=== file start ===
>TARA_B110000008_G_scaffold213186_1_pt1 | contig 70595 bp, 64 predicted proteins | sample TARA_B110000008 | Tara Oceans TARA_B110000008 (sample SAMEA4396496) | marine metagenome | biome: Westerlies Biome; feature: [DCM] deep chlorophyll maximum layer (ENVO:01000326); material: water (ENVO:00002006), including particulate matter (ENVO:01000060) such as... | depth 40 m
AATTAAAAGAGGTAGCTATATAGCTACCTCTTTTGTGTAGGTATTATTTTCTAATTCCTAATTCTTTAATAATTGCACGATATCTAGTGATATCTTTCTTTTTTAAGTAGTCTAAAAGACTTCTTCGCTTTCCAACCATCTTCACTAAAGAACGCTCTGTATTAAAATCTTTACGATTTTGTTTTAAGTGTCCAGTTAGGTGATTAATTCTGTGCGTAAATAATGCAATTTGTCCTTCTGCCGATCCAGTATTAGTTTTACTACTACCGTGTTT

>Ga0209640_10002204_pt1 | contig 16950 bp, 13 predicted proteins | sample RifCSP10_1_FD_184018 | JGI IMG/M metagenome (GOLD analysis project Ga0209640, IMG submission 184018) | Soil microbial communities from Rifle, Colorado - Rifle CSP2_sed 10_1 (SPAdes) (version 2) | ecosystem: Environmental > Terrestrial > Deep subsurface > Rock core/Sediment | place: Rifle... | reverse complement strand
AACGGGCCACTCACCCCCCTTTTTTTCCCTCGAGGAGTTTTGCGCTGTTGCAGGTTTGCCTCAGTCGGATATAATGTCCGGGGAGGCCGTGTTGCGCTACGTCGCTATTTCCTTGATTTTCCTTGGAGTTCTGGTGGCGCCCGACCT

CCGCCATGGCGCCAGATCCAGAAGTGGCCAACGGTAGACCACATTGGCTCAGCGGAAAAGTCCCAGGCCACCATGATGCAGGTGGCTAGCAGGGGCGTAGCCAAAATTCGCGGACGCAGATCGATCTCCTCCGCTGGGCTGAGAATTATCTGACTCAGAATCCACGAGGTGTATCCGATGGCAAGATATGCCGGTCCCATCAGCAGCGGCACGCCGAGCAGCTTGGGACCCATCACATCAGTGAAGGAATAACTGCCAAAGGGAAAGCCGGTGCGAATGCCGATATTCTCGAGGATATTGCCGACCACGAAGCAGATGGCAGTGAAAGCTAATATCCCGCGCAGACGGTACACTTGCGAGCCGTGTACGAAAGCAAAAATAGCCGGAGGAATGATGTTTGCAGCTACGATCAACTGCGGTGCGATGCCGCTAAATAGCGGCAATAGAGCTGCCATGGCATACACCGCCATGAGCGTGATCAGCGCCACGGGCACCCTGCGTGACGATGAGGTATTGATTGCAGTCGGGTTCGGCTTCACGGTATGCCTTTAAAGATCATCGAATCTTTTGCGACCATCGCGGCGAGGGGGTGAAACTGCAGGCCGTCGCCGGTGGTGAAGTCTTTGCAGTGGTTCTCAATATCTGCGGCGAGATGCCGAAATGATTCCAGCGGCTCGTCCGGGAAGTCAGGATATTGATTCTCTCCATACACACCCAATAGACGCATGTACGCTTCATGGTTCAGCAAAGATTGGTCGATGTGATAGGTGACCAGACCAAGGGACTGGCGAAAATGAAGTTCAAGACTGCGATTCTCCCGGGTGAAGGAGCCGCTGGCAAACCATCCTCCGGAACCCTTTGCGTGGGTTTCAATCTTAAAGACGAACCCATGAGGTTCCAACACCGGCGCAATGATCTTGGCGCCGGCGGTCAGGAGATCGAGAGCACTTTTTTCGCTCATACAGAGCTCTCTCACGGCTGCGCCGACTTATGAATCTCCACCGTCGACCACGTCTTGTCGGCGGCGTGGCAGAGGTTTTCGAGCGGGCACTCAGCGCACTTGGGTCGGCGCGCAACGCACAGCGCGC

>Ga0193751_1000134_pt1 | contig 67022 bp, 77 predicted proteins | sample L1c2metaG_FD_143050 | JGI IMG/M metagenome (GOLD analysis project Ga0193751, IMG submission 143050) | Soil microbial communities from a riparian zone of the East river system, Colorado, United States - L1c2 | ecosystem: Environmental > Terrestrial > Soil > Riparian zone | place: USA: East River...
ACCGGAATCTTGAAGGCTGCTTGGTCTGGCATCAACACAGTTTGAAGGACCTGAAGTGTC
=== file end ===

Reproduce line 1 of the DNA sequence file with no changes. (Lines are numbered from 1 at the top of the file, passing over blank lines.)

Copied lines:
>TARA_B110000008_G_scaffold213186_1_pt1 | contig 70595 bp, 64 predicted proteins | sample TARA_B110000008 | Tara Oceans TARA_B110000008 (sample SAMEA4396496) | marine metagenome | biome: Westerlies Biome; feature: [DCM] deep chlorophyll maximum layer (ENVO:01000326); material: water (ENVO:00002006), including particulate matter (ENVO:01000060) such as... | depth 40 m